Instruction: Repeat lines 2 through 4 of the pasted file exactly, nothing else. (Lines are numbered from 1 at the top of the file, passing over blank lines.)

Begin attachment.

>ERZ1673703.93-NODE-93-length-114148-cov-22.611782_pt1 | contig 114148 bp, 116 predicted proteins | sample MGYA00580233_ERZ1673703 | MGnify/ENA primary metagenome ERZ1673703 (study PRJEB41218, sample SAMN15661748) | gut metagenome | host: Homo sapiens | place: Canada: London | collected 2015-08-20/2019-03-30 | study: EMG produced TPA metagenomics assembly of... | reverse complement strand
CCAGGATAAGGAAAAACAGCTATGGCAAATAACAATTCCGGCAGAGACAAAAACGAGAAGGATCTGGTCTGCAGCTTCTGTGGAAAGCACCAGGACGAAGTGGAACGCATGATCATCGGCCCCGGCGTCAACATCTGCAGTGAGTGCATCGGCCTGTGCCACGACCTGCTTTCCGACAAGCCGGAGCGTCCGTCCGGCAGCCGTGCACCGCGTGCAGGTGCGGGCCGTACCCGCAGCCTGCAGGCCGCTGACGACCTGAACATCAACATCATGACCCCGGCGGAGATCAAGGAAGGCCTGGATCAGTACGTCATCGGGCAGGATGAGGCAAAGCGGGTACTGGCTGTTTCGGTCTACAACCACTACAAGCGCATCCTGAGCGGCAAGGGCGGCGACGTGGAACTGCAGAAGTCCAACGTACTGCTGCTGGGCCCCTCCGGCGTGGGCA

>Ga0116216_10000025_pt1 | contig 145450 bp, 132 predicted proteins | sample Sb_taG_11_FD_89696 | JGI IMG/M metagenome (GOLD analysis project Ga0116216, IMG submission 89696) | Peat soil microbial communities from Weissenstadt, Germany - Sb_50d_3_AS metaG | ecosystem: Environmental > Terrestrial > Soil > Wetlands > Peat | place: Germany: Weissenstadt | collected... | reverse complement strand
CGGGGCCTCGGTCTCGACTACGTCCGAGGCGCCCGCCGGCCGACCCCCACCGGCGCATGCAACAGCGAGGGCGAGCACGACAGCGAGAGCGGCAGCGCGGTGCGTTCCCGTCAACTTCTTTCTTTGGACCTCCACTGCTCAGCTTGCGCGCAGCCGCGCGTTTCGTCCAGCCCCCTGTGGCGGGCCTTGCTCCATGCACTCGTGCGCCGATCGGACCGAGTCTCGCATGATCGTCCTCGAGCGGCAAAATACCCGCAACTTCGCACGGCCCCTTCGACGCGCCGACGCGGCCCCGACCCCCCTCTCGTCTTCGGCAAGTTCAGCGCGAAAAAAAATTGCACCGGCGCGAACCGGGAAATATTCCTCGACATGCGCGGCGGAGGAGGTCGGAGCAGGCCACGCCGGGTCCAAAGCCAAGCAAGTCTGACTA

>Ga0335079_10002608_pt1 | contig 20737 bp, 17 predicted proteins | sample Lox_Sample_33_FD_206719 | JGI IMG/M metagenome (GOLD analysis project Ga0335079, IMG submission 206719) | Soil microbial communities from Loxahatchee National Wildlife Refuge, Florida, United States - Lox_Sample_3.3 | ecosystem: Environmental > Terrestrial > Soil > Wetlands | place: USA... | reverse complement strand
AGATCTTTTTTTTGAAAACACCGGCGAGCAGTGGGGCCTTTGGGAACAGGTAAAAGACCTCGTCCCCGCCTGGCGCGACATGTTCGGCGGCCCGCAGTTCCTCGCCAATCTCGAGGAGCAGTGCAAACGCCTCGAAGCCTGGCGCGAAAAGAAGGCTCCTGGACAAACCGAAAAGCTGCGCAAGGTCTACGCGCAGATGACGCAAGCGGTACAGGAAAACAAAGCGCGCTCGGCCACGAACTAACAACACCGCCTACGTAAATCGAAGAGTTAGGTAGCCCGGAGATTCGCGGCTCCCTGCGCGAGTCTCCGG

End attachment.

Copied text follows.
CCAGGATAAGGAAAAACAGCTATGGCAAATAACAATTCCGGCAGAGACAAAAACGAGAAGGATCTGGTCTGCAGCTTCTGTGGAAAGCACCAGGACGAAGTGGAACGCATGATCATCGGCCCCGGCGTCAACATCTGCAGTGAGTGCATCGGCCTGTGCCACGACCTGCTTTCCGACAAGCCGGAGCGTCCGTCCGGCAGCCGTGCACCGCGTGCAGGTGCGGGCCGTACCCGCAGCCTGCAGGCCGCTGACGACCTGAACATCAACATCATGACCCCGGCGGAGATCAAGGAAGGCCTGGATCAGTACGTCATCGGGCAGGATGAGGCAAAGCGGGTACTGGCTGTTTCGGTCTACAACCACTACAAGCGCATCCTGAGCGGCAAGGGCGGCGACGTGGAACTGCAGAAGTCCAACGTACTGCTGCTGGGCCCCTCCGGCGTGGGCA

>Ga0116216_10000025_pt1 | contig 145450 bp, 132 predicted proteins | sample Sb_taG_11_FD_89696 | JGI IMG/M metagenome (GOLD analysis project Ga0116216, IMG submission 89696) | Peat soil microbial communities from Weissenstadt, Germany - Sb_50d_3_AS metaG | ecosystem: Environmental > Terrestrial > Soil > Wetlands > Peat | place: Germany: Weissenstadt | collected... | reverse complement strand
CGGGGCCTCGGTCTCGACTACGTCCGAGGCGCCCGCCGGCCGACCCCCACCGGCGCATGCAACAGCGAGGGCGAGCACGACAGCGAGAGCGGCAGCGCGGTGCGTTCCCGTCAACTTCTTTCTTTGGACCTCCACTGCTCAGCTTGCGCGCAGCCGCGCGTTTCGTCCAGCCCCCTGTGGCGGGCCTTGCTCCATGCACTCGTGCGCCGATCGGACCGAGTCTCGCATGATCGTCCTCGAGCGGCAAAATACCCGCAACTTCGCACGGCCCCTTCGACGCGCCGACGCGGCCCCGACCCCCCTCTCGTCTTCGGCAAGTTCAGCGCGAAAAAAAATTGCACCGGCGCGAACCGGGAAATATTCCTCGACATGCGCGGCGGAGGAGGTCGGAGCAGGCCACGCCGGGTCCAAAGCCAAGCAAGTCTGACTA